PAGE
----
DiversityWe all know by now how crucial diversity is to tackling the growing skills gap that looms large over the tech industry.

Demand for skilled tech professionals is booming across the UK, and there aren’t enough people in the field to fill the new roles being created.

The consequences of vital positions sitting vacant are astronomical. Our economy, our capacity to take advantage of new technology, our ability to innovate and compete in global markets will suffer drastically if we don’t have the talent we need to help us realise our digital vision.

We sorely need to bring new blood into the sector to address this burgeoning skills gap—and with just 17% of tech roles currently filled by women, where we should be looking for this new talent seems obvious.

The needle has barely shifted on the number of women working in the UK’s tech space in more than a decade. And with the number of young people taking IT and computing-related subjects at GCSE dropping, we need to be looking at different solutions to tackle this issue; solutions such as upskilling.

Upskilling could be the answer to not one but two of the tech sector’s most pressing issues, creating a substantial tech workforce that’s both highly skilled and diverse.

Organised drives to help employees learn new skills massively benefit companies, particularly in the face of such stiff competition to hire tech staff. Taking advantage of existing resource and committing to creating talent rather than sourcing it not only puts businesses at an advantage in terms of the skills they’ll have on their teams, it also nurtures a more diverse workforce, which brings a whole swathe of benefits in itself.

There are clearly systemic issues at play that are turning girls and young women away from the tech sector early on in their academic careers, and though steps are being taken to address this disparity, it’ll take time to fix. This is time that businesses don’t have if they want to utilise the latest tech products and digitally transform their operations.

Training, reskilling and supported job transitioning hold open the door for today’s working women to enter what can be an intimidating sector within a supported and familiar environment.

Upskilling internally also means women can develop their careers without quitting their jobs, forking out for degrees, or fitting extra-curricular learning into their schedules; lifestyle changes they may not be in a position to make. Upskilling on the job gives women a path and a space to learn new skills that they might otherwise not have access to.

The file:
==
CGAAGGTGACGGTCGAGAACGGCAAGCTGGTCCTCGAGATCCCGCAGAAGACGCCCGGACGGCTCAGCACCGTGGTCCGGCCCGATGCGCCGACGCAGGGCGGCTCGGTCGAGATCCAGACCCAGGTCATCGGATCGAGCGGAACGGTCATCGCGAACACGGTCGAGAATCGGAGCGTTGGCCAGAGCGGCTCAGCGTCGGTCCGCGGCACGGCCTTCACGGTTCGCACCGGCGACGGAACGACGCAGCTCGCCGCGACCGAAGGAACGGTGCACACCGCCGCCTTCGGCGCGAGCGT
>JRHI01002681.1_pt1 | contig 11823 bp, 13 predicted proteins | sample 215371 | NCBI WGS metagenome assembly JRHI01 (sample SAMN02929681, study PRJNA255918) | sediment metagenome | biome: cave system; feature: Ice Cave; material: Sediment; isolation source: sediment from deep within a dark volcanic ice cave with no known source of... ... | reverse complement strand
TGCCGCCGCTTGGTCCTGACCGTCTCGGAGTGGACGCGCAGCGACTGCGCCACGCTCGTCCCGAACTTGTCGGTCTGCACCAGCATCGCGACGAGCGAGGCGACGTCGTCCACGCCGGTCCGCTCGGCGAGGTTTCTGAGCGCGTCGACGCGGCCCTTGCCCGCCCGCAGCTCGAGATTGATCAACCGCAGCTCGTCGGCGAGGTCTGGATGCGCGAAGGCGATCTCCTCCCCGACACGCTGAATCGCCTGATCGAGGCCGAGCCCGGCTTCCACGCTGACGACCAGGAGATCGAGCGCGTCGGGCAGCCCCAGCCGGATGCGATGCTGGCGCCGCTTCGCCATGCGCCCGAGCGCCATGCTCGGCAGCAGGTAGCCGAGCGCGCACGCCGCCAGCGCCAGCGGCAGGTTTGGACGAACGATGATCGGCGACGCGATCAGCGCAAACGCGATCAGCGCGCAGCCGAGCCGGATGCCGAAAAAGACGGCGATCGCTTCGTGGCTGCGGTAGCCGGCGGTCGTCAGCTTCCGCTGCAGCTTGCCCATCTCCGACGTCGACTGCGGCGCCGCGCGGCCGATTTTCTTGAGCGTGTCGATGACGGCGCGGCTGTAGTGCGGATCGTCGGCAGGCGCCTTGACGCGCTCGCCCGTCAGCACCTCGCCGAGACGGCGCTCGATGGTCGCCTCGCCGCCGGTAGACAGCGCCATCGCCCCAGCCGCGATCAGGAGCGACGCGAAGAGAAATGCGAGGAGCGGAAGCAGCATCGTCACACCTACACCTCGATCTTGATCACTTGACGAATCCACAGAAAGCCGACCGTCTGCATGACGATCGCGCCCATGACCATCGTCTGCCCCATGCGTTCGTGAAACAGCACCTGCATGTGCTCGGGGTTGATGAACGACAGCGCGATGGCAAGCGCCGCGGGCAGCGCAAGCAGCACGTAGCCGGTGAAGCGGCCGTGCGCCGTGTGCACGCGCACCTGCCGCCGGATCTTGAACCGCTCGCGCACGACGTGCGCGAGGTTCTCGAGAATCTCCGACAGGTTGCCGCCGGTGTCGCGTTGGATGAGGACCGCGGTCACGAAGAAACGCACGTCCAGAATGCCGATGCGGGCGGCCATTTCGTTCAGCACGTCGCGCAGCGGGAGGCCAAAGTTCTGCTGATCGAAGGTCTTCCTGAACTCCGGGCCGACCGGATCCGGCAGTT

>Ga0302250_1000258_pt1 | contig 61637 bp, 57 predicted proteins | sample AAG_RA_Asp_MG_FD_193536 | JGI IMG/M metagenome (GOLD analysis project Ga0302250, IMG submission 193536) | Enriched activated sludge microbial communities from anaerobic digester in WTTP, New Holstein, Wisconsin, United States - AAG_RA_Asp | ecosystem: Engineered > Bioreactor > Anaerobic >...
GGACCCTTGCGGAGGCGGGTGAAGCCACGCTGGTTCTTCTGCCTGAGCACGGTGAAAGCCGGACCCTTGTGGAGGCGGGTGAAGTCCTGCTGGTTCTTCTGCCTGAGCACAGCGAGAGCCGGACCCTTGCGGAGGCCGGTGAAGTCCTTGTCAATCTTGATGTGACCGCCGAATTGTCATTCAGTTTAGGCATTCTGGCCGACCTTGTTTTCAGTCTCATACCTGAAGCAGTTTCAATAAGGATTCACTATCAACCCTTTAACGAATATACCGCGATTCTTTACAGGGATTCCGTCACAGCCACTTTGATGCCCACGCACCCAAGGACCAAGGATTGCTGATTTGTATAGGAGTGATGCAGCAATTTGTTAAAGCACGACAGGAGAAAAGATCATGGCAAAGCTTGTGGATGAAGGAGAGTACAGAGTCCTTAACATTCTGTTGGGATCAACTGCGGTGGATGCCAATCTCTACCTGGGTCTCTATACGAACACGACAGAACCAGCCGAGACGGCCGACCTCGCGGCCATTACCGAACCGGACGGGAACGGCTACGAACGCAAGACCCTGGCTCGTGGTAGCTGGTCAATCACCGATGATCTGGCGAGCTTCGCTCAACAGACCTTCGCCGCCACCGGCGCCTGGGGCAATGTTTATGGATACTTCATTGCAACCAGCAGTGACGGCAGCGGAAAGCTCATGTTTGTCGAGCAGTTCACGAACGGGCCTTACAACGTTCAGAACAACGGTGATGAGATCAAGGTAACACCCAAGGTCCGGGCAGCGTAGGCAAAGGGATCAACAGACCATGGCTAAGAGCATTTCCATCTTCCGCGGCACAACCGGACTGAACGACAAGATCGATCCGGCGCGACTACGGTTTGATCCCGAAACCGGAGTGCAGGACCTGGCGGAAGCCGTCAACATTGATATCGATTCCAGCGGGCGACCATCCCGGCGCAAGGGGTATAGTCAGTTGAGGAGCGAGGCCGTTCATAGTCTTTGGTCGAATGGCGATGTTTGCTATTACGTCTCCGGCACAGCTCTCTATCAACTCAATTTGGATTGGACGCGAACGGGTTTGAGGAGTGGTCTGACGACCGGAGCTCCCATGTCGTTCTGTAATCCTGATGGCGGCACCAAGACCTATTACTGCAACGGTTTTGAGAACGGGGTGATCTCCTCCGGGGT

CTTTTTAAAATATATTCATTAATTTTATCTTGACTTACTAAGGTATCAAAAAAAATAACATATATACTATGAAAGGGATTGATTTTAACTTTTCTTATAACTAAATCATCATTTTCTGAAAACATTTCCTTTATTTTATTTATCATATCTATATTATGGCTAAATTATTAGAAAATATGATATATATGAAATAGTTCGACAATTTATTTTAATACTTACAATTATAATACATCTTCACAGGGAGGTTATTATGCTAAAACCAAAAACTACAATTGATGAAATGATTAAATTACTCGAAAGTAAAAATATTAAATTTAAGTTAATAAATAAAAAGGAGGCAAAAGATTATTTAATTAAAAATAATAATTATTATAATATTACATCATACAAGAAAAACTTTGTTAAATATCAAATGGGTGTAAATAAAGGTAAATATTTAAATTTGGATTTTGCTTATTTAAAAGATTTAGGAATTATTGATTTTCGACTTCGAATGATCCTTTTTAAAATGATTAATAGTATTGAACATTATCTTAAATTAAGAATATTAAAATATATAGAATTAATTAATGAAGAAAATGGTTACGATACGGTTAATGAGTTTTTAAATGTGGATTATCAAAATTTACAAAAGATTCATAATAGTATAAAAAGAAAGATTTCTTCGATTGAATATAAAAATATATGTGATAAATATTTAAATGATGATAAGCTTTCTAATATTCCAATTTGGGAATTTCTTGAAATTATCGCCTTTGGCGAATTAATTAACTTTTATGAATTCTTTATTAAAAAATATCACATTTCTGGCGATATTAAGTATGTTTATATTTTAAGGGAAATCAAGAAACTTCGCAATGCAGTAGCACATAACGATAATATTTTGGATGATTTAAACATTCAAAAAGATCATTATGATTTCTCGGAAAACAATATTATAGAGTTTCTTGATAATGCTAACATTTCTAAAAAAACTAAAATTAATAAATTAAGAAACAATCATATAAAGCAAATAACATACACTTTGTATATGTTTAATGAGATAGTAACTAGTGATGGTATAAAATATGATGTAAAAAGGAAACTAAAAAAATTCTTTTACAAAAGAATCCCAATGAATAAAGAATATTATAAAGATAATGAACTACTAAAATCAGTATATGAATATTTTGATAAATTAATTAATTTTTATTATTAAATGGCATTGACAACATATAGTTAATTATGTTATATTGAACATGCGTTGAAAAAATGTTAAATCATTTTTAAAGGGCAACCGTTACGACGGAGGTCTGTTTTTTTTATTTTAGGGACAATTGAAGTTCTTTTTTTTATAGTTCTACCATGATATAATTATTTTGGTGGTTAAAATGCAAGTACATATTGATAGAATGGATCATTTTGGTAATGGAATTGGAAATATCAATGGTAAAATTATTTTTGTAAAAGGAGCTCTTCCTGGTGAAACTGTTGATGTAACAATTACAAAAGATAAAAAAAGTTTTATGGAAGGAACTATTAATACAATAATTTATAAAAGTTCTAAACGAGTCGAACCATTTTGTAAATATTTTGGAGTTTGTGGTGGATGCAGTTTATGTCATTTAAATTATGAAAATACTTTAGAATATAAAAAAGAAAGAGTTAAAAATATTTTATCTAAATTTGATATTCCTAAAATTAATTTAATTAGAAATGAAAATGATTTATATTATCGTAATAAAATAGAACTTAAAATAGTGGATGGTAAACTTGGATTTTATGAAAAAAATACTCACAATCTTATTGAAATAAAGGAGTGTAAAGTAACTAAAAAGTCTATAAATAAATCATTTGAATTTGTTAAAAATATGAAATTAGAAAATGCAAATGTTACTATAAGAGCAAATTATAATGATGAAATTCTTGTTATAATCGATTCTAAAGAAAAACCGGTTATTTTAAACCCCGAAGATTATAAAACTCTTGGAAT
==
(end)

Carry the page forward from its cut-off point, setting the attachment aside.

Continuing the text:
Initiatives like returnships, in which professionals who’ve taken a career break re-enter the workforce through a structured, paid retraining programme, are hugely appealing to women, who disproportionately leave the workforce to care for children or family members.

Offering upskilling shows that you’re willing to invest in your employees; demonstrating this commitment to supporting your staff sends out a clear and inclusive message, and lets potential future hires from diverse backgrounds know that you have an encouraging environment where they’ll be valued and able to thrive.

Having a robust upskilling programme in place in your organisation can also significantly broaden your access to a more diverse candidate pool. When talent is in short supply, and job-seekers who tick all your boxes are hard to find, knowing you have a pathway in place that can fill in the gaps means you can hire for potential.

And given that women don’t often tend to apply for jobs where they don’t meet 100% of the specification, ditching some of your requirements, safe in the knowledge they can be developed in-house, will boost your choice of candidates and attract enthusiastic, malleable tech talent who may not have much experience yet.

The first step toward reaping the dual rewards of upskilling is to perform a skills gap analysis across your business: What tech skills do you need to succeed? What are you currently missing? Who in your organisation has the talent and the drive to become your next tech superstar?

Once you start levelling the playing field and offering upskilling opportunities to your own staff, not only will you change the face of your workforce for the better, but you’ll be imbued with the skills to carry your business into tomorrow.

Nabila Salem - President - Revolent GroupAbout the author

Nabila Salem is President at world-leading cloud talent creation firm Revolent Group. Nabila has 15 years of leadership experience in professional services, marketing and technology recruitment. She plays an active role in encouraging, supporting, and promoting diversity in the workplace and was recognised in Management Today’s 35 Women Under 35 List 2019.